Case study quasi-qualitative analysis of peer group supervision of a child trauma recovery program in occupied Palestine

Ian Barron (Lead / Corresponding author), Ghassan Abdallah, Unni Heltne

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    Abstract

    This case study explores the impact of peer group supervision (PGS) for counselors delivering Teaching Recovery Techniques (TRT), a group psycho-social program for traumatized adolescents. Interviews were conducted with seven school counselors, from villages near East Jerusalem in occupied Palestine; a skilled supervisor; and an international trainer. A quasi-qualitative analysis was conducted to quantify responses and themes along with a measure of inter-rater reliability. Participants reported that even in a context of military violence, PGS provided a reflective process inclusive of formative, normative and restorative functions. Locally available PGS was viewed as essential within a geographically fragmented context. Counselors’ reported PGS led to a trusting environment in contrast to military practices and gender norms. War stressors and lack of Training of Trainers led to low counselor confidence in training others in TRT. PGS and Trainer of Trainers were recommended as core aspects of program delivery and to support training of colleagues.and lack of Training of Trainers led to low counselor confidence in training other counselors in TRT. PGS and Trainer of Trainers were recommended as core aspects of program delivery and to support counselor training of colleagues.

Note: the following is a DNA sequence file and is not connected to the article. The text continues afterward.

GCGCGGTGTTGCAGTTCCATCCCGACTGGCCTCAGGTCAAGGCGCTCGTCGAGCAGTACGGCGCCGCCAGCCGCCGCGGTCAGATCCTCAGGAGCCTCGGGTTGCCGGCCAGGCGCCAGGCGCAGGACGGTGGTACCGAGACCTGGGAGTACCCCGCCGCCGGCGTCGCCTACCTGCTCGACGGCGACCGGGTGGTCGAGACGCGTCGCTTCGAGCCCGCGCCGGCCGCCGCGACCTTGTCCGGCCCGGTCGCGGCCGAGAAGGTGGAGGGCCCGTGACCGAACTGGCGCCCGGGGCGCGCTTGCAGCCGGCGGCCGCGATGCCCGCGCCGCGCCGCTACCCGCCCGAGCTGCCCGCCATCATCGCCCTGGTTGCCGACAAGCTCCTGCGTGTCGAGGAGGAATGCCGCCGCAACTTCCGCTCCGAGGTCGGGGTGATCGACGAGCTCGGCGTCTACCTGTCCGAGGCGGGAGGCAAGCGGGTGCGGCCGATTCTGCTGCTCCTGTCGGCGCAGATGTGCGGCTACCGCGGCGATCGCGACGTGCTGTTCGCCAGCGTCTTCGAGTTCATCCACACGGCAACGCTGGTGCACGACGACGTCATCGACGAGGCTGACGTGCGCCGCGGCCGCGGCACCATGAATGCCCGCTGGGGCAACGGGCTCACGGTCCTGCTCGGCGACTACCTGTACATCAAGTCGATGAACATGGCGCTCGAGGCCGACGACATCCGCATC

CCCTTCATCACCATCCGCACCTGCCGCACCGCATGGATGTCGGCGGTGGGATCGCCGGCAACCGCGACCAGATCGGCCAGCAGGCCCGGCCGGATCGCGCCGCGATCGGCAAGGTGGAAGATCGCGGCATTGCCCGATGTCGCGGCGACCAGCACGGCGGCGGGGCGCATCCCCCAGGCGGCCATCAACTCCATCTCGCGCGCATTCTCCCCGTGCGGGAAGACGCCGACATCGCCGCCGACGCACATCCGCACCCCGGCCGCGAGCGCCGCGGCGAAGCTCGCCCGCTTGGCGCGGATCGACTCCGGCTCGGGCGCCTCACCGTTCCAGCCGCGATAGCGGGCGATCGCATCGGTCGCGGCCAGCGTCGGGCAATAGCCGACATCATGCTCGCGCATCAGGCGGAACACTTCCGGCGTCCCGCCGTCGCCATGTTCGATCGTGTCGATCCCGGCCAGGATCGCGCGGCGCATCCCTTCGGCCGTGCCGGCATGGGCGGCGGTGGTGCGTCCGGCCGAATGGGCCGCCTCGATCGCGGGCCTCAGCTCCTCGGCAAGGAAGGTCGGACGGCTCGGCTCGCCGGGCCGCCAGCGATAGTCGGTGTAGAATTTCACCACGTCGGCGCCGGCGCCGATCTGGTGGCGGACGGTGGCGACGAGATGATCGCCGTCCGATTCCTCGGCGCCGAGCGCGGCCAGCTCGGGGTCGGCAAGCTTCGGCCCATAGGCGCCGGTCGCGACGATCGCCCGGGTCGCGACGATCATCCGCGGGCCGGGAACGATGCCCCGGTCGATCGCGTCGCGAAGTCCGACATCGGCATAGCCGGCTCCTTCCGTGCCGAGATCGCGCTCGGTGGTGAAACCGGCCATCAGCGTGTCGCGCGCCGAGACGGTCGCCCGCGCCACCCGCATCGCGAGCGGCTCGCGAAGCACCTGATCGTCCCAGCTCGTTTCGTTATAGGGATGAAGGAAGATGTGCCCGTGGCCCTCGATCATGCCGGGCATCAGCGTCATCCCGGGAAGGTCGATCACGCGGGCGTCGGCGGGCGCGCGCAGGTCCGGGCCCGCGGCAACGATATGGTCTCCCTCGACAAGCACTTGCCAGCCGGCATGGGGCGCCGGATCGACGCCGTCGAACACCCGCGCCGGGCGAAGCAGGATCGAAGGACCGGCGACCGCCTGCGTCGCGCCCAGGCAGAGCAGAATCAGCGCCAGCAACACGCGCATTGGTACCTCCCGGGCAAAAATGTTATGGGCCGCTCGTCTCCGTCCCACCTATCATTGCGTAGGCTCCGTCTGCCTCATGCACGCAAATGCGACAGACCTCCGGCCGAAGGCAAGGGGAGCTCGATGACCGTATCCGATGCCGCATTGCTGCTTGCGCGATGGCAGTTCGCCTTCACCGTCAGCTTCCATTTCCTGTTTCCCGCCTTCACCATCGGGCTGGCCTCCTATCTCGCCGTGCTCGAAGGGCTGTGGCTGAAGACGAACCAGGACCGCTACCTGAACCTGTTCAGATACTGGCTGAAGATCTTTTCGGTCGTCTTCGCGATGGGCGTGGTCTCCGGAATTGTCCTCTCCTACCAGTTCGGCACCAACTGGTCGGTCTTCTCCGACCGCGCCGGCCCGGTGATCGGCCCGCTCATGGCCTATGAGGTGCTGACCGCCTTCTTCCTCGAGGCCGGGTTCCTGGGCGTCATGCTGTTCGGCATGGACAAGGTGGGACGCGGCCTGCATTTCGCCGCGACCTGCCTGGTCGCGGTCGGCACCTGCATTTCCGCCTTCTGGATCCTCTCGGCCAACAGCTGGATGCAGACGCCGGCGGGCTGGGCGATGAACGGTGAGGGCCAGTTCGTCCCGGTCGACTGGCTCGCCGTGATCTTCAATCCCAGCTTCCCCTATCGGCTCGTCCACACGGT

Original languageEnglish
    Pages (from-to)417-426
    Number of pages10
    JournalJournal of Child and Adolescent Trauma
    Volume10
    Issue number4
    Early online date1 Feb 2017
    DOIs
    Publication statusPublished - Dec 2017

    Keywords

    • Adolescents
    • Traumatization
    • Group supervision
    • Counseling
    • Evaluation

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